The fractal dimension (D) estimated from the simulations based on RW, MemRW, LW, and MRW models were similar in all 3 protocols and were close to the theoretical expectations (Table 1). Figure 4 summarizes the results from the red deer GPS data compared with ranges from simulations with the four classes of theoretical models using all three protocols to estimate fractal properties of space use. In the following, we detail how the overall red deer space use fit with the various theoretical models using each of the three statistical protocols, while we in Appendix S5 present detailed analyses of each individual red deer time series.

Protocol 1 – estimating D from step lengths

The step length histogram for the 18 female red deer during the summer season showed tendency for a nonlinear slope in a log-log transformation of axes (Fig. 3a). Over the smaller bins 80–880 m (log2 values from 6·32 to 9·78), the regression line indicates a power law with slope β = −2·14, which estimates the fractal dimension over this scale range to D = 1·14. However, the slope steepens towards larger step lengths. Hence, the series were split into subsamples of 300 fixes each to test the hypothesis that this is a truncation effect of physical or environmental origin on an otherwise scale-free process. When each of the 18 series was split into eight subseries of 300 step lengths, the slope was still approximately linear on average over the same bin range (β = −2·15; D = 1·15), but the nonlinearity in the tail part was reduced – an indication of a truncation effect (ref: description in relation to Eqn (eqn 1) above).

Figure 3.

(a) Protocol 1 applied on the red deer data: Log-log transformed scatter plot of bin-classed distribution of step lengths, from individual sets of GPS summer fixes from the 18 largest series (circles). Each bin class represent increments of 80 metres, and bin scores for the respective individuals are averaged. A power law-like compliance is seen over some range of the plots (filled circles), with slope −2·14. This translates to D = 1·14 (see main text). When the respective series are split into eight subseries of 300 steps and then averaged over 18*300 subseries (triangles; ± one standard deviation shown as dashes), the compliance with a power law improves over the largest bin classes. For comparison, a step length distribution from a simulated Brownian motion series (characterized by a negative exponential rather than a power law tail; black dotted line; ref. Fig. 2) shows a much steeper slope for the largest bin classes. The tail part fits the function ln(y) = −0·0047x + 23·85. (b) Protocol 2 (box counting) applied on respective GPS fix series from 52 female red deer and then averaged per bin shows log(k,I) scores in compliance with a scale-free kind of movement like Lévy walk and MRW, with negative slope −1·21 of the distribution. This implies D ≈ 1·21. The smallest log(k,I) values were excluded from analyses (open symbols), due to influence from statistical artefacts. (c) Protocol 3 applied on the 52 GPS series, with spatial resolution = 1 : 10 relative to respective series' arena sizes, gives a consistent log-linear slope z = 0·43 over a broad range of fix sample size, N. This translates to D = 1·14. Least square linear regression was used for the slope, and ±1 standard error for 51 degrees of freedom is shown as dashes above and below each (N,I) plot (independently calculated pr plot).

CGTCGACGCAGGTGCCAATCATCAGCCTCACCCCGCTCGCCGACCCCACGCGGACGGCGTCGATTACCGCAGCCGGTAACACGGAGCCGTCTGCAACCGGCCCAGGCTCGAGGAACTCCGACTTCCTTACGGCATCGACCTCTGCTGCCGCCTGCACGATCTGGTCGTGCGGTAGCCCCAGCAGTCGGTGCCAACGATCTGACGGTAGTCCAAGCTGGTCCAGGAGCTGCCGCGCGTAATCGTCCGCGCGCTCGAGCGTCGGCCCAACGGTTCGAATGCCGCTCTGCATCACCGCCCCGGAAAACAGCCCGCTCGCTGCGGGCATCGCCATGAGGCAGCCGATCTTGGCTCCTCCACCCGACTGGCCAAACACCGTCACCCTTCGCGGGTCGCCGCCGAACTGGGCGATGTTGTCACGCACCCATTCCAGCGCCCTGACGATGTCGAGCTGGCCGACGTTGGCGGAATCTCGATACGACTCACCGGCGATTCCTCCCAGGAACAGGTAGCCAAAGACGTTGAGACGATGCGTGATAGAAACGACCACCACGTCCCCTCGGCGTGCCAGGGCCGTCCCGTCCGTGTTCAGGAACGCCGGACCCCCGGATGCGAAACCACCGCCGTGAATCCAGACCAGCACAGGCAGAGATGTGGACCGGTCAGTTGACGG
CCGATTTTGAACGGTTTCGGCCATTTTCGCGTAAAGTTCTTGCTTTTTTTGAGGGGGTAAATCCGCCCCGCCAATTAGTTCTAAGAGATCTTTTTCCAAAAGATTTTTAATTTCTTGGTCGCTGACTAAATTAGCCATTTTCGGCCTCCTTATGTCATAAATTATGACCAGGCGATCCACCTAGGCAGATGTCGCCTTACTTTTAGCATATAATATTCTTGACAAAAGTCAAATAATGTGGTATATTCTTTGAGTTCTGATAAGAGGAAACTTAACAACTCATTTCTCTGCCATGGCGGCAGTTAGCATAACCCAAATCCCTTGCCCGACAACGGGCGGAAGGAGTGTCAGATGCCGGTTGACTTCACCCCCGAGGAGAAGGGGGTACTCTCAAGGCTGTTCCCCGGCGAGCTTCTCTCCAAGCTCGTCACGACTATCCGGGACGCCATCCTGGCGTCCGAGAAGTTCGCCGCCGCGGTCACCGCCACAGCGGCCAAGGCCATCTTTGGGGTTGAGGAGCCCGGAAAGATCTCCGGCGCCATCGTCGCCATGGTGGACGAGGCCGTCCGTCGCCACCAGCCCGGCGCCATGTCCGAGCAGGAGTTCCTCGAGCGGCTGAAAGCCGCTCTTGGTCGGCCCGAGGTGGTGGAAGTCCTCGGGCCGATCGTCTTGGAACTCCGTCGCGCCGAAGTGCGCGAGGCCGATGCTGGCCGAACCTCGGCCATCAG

Consequently, even if the result in Fig. 3a was not fully compliant with a power law in its ideal statistical form (log linearity over a broader range of bins), the distribution was very distant from the expectancy of strong nonlinearity in double-log plots (absence of a power law pattern) from MemRW based on correlated RW (ref. concept in Fig. 2, simulated exponential tail in Fig. 3a and simulation results in Appendix S3). Further, the MLE log-likelihood ratio parameters for power law (generic LW) vs. truncated power law gave strong support for power law vs. truncated power law and exponential function for 15 of the 18 individuals (Appendix S5, Table E2a and E2b). The ‘straightening-out’ of the double-log regression line after splitting the series into subsamples of smaller N also supports a scale-free space use process by the red deer.